The chest X-ray showed reticulonodular shadowing affecting the upper and mid zones


A 52-year-old woman was referred to a chest physician with a six-month history of dyspnoea associated with a non-productive cough, intermittent fever and night sweats. At the onset of the illness her symptoms were intermittent, usually worse in the evenings, but over the past few weeks they had become more persistent. The patient also complained of reduced appetite and loss of weight. She had worked on a farm with her husband for the past four years. She smoked ten cigarettes per day. There was no previous history of breathlessness. On examination she was thin. There was evidence of peripheral cyanosis but no clubbing. Auscultation of the
lungs was normal. The chest X-ray showed reticulonodular shadowing affecting the upper and mid zones.

What is the most probable diagnosis?
a. Cryptogenic fibrosing alveolitis.
b. Chronic bronchitis.
c. Tuberculosis.
d. Extrinsic allergic alveolitis.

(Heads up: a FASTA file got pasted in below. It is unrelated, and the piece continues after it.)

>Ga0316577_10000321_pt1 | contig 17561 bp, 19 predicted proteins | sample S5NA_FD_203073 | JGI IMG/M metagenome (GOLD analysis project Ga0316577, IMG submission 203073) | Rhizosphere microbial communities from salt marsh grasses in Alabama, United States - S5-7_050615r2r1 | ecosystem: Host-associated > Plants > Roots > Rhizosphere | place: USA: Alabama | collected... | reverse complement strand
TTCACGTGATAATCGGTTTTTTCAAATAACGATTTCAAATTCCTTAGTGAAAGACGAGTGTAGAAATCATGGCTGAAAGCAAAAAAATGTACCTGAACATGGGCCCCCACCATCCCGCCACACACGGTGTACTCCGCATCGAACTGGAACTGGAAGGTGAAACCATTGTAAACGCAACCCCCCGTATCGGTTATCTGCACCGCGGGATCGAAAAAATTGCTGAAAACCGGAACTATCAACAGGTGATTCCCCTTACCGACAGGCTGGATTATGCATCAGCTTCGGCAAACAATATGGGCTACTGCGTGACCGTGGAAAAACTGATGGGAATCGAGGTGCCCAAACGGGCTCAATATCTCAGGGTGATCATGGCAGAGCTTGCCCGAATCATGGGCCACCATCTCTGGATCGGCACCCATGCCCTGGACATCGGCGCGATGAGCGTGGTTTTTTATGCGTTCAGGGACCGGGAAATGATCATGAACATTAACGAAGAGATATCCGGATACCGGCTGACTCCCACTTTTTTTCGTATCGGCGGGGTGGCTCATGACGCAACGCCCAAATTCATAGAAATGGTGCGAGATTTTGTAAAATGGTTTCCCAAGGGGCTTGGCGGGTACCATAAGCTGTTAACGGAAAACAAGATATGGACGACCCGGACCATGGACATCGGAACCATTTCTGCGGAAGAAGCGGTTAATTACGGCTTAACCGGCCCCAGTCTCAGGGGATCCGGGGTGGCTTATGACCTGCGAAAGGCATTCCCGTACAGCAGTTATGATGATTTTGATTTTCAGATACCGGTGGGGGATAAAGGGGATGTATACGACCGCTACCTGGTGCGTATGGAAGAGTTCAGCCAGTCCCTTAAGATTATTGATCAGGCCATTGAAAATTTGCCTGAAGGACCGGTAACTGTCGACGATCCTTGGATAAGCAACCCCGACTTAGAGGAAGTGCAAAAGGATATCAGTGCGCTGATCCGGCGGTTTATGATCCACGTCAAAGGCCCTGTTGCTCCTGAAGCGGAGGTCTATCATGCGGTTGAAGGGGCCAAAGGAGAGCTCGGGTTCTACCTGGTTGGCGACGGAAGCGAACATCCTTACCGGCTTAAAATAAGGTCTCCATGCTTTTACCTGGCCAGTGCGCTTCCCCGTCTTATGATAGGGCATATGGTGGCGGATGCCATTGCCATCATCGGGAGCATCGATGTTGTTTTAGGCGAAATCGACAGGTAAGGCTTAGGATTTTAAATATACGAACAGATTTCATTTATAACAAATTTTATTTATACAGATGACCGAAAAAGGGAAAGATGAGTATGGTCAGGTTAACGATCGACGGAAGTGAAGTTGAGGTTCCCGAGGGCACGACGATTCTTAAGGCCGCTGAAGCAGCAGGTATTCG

e. Allergic bronchopulmonary aspergillosis


d. Extrinsic allergic alveolitis.

The patient is a farmer’s wife and her original symptoms were consistent with an allergic (hypersensitivity) pneumonitis; however, more recently she has developed persistent breathlessness, suggesting advanced paren chymal lung disease. Repeated episodes of pneumonitis
progress to pulmonary fibrosis. The CXR in the acute and subacute forms of the disorder may reveal fleeting micronodular interstitial shadows affecting the upper, mid and lower zones. It is important to note that the CXR may be normal in a few cases. In more chronic cases the CXR is similar to that seen in cryptogenic fibrosing alveolitis except that in EAA fibrosis is usually more pronounced in the upper zones.

Diagnostic features of EAA: 1. Evidence of exposure to a recognized antigen 2. Compatible clinical radiographic and physiological features (i.e. cough, wheeze, fever, micronodular shadows in upper, mid or lower zones, restrictive lung defect) 3. Bronchoalveolar lavage with lymphocytosis (with low CD4 to CD8 ratio) 4. Positive inhalation challenge test 5. Compatible histopathological changes